Stewart Lee, review: even basic Lee is basically still better than most

Stand-up Stewart Lee - Steve Ullathorne
Stand-up Stewart Lee - Steve Ullathorne

Is Stewart Lee going soft? After decades of audience-baiting aloofness and mock-froideur, the 54-year-old actually seems to be enjoying himself. “I don’t laugh at my own jokes normally,” he apologised on Tuesday. “The conceit of me is that I hate you and hate doing this.” But two largely audienceless years have put a dent in that conceit, which is no bad thing.

In Basic Lee, he’s palpably thrilled to be back on stage. This is, he tells us, his attempt to return to the basic elements of pure, simple stand-up: “One person, one microphone, and, if you’re Frankie Boyle, a large team of uncredited writers.”

Of course, Lee is never that simple. He’s up to all his usual self-sabotaging tricks: slow, excruciating repetition (he can still be glacial in pace, if not in temperament); jibes at his fans, reviewers and fellow comics; digressions that loop back to the starting point when you least expect it. But compared with his last tour, the precision-tooled double bill Snowflake/Tornado, there’s a looseness to it. He’s left himself space to play in, room for spur-of-the-moment riffing, showing off his “improvisational, um, confidence”. (Even the “ums” are well-placed.)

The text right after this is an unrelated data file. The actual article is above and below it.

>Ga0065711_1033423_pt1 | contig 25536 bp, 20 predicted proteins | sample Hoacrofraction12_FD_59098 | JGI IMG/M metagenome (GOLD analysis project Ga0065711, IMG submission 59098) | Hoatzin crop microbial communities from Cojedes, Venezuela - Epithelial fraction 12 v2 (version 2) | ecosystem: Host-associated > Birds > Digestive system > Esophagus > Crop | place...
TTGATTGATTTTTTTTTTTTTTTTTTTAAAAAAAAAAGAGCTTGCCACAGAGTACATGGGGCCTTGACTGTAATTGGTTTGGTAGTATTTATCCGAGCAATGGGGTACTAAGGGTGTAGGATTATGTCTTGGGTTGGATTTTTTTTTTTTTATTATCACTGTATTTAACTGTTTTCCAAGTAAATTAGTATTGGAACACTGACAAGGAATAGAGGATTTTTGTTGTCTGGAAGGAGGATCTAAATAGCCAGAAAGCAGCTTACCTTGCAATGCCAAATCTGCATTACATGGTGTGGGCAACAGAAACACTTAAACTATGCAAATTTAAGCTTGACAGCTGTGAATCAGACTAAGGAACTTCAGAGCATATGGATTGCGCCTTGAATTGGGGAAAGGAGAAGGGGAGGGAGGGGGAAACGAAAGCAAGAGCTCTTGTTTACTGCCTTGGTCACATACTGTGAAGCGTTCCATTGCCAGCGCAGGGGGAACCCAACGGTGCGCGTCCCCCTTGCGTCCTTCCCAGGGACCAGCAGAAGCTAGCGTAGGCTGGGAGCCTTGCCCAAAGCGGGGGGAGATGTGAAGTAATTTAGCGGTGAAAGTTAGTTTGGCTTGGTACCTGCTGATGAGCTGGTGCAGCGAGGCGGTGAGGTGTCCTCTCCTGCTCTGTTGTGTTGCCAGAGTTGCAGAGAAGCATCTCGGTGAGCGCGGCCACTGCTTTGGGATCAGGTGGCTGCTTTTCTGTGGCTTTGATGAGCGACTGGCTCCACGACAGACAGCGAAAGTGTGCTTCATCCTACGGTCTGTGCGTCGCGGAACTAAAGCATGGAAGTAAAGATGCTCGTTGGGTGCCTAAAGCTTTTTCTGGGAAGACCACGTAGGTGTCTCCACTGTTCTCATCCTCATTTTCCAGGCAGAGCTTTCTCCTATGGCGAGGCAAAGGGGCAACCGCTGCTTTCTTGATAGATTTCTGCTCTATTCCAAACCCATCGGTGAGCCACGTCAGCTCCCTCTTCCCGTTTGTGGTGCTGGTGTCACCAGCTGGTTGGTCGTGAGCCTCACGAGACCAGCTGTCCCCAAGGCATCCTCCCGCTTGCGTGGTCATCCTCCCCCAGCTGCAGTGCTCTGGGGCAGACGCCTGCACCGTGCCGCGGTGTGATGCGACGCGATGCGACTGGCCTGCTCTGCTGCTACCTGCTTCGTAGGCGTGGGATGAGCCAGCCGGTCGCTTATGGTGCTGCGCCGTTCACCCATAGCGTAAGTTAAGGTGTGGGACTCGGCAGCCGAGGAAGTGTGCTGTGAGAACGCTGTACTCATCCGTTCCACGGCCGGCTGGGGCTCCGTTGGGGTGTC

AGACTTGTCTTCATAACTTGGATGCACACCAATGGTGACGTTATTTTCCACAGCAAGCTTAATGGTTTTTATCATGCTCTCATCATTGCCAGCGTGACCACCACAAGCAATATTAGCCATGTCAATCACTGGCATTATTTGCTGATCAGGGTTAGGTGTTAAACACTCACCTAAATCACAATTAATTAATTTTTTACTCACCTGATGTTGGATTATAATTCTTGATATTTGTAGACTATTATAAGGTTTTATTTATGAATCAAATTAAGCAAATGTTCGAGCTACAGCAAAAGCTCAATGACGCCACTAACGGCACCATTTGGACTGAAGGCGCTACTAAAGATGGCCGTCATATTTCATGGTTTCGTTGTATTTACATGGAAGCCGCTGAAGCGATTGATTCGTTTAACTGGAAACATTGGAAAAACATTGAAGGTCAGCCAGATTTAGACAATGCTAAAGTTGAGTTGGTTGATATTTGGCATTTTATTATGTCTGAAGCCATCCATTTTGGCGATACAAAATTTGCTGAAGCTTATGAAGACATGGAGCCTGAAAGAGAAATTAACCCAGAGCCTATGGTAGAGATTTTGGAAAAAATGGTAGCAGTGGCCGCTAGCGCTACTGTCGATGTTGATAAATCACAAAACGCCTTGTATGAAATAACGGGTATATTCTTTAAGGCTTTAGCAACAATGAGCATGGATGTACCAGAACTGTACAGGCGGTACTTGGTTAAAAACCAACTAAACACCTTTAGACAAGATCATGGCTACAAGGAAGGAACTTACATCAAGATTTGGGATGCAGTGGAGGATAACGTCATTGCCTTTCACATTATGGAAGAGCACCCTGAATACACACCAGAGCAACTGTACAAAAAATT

If the show has a work-in-progress feeling, that’s partly a reflection of the political landscape. Lee pointedly reads out a brief routine about Liz Truss’s cabinet from a bit of paper; he won’t bother to memorise it, he jokes, as they might all be gone by next week. Writing about ministers is “like trying to befriend a disposable barbeque, or marry a mayfly”.

With the government out of the way, he’s on to the real theme of the show: stand-up itself. Lee’s comedy is usually about comedy, but Basic Lee offers a cod-lecture on the elements of stand-up. A recycled routine about Fleabag, originally part of Snowflake/Tornado but dropped after a few weeks, makes more sense here, expanded into a terrifically funny alternative history of comedy and broadcasting.

Speaking of broadcasting, he has plenty to say about the BBC’s odd decision to postpone this month’s TV premiere of Tornado (it will finally air this Thursday). They pulled it from the schedules and replaced it, out of respect for the late Queen, with Colette, a movie packed full of sex scenes. Anyone watching Tornado and Basic Lee back-to-back would have to admit this follow-up’s not quite as sharp, but Tuesday’s gig still had me laughing constantly in its first hour, and through much of the second. Basically, even basic Lee is still better than most.

Until Dec 17, then touring: stewartlee.co.uk